References:

Etherington, K. (2004) Becoming a Reflexive Researcher: Using Our Selves in Research. London: Jessica Kingsley Publisher.

Moustakas, C. (1994) Phenomenological Research Methods. London: Sage Publications.

Smith, J.A., Flowers, P., and Larkin, M. (2009) Interpretative Phenomenological Analysis: Theory, Method and Research. Los Angeles: Sage Publications.

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An Improvisatory Approach to Learning Instruments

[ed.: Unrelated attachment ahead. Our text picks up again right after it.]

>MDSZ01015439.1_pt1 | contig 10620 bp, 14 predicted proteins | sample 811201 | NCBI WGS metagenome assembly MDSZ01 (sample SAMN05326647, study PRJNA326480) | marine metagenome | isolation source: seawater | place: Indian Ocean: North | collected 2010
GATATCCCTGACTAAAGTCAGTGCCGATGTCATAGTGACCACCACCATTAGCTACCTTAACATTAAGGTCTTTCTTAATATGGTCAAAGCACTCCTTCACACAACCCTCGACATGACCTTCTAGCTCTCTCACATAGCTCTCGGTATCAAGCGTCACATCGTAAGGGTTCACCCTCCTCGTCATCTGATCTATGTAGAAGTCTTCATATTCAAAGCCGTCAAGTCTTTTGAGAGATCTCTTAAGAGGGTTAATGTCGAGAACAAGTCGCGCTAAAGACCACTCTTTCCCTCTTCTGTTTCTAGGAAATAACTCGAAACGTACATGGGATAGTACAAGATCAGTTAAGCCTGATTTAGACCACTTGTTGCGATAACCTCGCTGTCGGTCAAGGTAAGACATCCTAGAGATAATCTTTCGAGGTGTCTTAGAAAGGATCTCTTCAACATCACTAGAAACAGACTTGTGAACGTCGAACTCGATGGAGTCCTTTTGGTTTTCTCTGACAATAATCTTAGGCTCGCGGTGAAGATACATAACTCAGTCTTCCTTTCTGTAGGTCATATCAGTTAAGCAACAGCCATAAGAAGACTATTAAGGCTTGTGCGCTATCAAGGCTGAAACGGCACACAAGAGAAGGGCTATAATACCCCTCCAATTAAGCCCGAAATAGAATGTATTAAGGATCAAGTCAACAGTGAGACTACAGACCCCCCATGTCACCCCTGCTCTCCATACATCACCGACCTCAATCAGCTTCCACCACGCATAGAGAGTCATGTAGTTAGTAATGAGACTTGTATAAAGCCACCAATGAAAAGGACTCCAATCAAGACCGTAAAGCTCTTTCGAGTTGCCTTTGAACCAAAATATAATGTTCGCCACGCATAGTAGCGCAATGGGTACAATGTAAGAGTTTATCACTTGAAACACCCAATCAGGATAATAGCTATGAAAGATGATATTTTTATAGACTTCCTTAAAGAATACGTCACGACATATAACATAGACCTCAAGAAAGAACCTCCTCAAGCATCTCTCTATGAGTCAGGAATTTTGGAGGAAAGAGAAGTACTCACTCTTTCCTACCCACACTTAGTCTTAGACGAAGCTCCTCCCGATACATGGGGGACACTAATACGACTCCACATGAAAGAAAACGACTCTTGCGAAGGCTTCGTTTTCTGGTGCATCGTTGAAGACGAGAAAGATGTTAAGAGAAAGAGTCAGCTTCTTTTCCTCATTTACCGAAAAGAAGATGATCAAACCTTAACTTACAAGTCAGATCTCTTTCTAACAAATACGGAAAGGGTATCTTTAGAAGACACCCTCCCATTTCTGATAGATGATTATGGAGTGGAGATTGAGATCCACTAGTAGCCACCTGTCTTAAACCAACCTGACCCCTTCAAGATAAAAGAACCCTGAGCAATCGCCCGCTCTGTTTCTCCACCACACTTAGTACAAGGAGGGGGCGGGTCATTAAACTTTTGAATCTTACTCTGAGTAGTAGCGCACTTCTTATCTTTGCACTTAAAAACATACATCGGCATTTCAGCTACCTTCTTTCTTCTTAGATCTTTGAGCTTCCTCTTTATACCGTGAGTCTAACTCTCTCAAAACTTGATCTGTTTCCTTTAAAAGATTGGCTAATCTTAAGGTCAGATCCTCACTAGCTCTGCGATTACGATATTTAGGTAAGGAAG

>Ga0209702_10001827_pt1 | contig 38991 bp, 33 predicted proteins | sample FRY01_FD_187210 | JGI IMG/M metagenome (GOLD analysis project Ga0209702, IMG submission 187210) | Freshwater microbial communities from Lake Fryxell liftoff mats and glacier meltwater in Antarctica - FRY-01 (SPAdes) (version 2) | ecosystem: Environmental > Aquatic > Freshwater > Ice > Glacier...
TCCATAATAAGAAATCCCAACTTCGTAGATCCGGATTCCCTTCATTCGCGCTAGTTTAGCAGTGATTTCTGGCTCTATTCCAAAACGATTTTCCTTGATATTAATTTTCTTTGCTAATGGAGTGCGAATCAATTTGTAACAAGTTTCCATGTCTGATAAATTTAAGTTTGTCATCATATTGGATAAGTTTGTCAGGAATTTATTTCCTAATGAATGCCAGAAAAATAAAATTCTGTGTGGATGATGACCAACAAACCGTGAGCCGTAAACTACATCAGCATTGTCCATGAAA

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How do we learn to play musical instruments? For those of us who have been through exam systems we are provided with a stepped set route of pieces, scales and graded music. But for the individual who wishes to explore creating their own music this may not necessarily be the only or best way. For the improvising musician the instrument is a means to discover sounds, both their own voice and that of the object. It is double sided, a dialogue between instrument and musician. I own a cheap acoustic bass guitar, to some it might be inadequate, have too many flaws, feedback, rattles and buzz. But to me, I have taken time to discover its peculiarities, its unique sounds. I play with and around those noises and make them my own. Some of the best music lessons I’ve had over the years, have been those which have allowed me to find my individual path on an instrument, my own unique way of playing, my own fingering, my own touch, my own breath.